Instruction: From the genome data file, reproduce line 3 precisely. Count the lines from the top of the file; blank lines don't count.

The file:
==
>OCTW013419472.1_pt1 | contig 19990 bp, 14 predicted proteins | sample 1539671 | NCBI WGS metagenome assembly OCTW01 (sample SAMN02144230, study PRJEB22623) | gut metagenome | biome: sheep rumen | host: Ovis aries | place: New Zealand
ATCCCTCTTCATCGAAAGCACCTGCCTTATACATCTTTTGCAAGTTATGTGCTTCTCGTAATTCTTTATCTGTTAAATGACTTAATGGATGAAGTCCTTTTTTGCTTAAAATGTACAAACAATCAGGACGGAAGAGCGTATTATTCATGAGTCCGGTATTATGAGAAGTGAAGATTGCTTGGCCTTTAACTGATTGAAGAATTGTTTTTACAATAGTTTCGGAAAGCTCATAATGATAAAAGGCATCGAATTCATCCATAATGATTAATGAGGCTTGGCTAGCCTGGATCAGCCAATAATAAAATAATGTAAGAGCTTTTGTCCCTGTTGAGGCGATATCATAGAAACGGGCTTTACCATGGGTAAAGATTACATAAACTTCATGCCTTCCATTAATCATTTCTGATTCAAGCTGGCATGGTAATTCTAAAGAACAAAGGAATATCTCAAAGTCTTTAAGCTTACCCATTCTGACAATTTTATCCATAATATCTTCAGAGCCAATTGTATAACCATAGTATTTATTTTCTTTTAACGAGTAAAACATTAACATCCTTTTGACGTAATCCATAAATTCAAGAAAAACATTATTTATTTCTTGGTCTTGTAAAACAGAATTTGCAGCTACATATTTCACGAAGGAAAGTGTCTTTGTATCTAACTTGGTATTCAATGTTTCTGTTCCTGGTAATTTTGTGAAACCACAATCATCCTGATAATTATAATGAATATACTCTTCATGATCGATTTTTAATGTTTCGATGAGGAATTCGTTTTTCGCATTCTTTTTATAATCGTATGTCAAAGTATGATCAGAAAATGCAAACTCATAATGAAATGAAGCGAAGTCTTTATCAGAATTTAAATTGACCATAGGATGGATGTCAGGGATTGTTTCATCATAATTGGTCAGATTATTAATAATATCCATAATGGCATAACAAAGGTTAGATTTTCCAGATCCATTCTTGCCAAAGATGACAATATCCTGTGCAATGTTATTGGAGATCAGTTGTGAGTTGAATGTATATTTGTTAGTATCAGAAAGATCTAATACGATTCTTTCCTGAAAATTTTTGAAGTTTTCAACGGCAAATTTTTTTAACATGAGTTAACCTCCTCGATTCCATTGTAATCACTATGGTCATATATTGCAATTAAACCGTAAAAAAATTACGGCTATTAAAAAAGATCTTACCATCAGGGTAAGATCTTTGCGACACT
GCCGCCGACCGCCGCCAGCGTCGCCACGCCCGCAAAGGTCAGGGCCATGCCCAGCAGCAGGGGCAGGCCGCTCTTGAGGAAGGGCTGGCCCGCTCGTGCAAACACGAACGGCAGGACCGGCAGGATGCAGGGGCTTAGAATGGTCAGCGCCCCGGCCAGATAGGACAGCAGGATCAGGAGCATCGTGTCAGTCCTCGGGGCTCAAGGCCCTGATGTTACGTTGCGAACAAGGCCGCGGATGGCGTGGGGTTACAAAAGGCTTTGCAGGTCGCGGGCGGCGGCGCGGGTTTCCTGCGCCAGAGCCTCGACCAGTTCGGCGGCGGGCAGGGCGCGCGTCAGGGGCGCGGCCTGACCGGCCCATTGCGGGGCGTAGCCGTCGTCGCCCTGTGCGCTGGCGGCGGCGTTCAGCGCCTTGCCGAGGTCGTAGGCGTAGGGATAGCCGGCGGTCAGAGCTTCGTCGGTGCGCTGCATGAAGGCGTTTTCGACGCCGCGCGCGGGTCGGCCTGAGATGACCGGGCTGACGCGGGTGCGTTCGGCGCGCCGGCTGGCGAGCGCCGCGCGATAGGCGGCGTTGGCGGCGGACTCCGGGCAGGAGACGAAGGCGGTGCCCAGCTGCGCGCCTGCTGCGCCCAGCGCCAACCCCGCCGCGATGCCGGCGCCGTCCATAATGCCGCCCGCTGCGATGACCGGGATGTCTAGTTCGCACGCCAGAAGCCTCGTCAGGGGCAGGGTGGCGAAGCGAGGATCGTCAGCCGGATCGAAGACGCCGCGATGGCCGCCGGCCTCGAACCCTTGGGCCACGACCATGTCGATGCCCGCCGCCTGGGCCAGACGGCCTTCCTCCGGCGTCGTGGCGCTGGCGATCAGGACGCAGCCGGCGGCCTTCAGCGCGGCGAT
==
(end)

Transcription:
GCCGCCGACCGCCGCCAGCGTCGCCACGCCCGCAAAGGTCAGGGCCATGCCCAGCAGCAGGGGCAGGCCGCTCTTGAGGAAGGGCTGGCCCGCTCGTGCAAACACGAACGGCAGGACCGGCAGGATGCAGGGGCTTAGAATGGTCAGCGCCCCGGCCAGATAGGACAGCAGGATCAGGAGCATCGTGTCAGTCCTCGGGGCTCAAGGCCCTGATGTTACGTTGCGAACAAGGCCGCGGATGGCGTGGGGTTACAAAAGGCTTTGCAGGTCGCGGGCGGCGGCGCGGGTTTCCTGCGCCAGAGCCTCGACCAGTTCGGCGGCGGGCAGGGCGCGCGTCAGGGGCGCGGCCTGACCGGCCCATTGCGGGGCGTAGCCGTCGTCGCCCTGTGCGCTGGCGGCGGCGTTCAGCGCCTTGCCGAGGTCGTAGGCGTAGGGATAGCCGGCGGTCAGAGCTTCGTCGGTGCGCTGCATGAAGGCGTTTTCGACGCCGCGCGCGGGTCGGCCTGAGATGACCGGGCTGACGCGGGTGCGTTCGGCGCGCCGGCTGGCGAGCGCCGCGCGATAGGCGGCGTTGGCGGCGGACTCCGGGCAGGAGACGAAGGCGGTGCCCAGCTGCGCGCCTGCTGCGCCCAGCGCCAACCCCGCCGCGATGCCGGCGCCGTCCATAATGCCGCCCGCTGCGATGACCGGGATGTCTAGTTCGCACGCCAGAAGCCTCGTCAGGGGCAGGGTGGCGAAGCGAGGATCGTCAGCCGGATCGAAGACGCCGCGATGGCCGCCGGCCTCGAACCCTTGGGCCACGACCATGTCGATGCCCGCCGCCTGGGCCAGACGGCCTTCCTCCGGCGTCGTGGCGCTGGCGATCAGGACGCAGCCGGCGGCCTTCAGCGCGGCGAT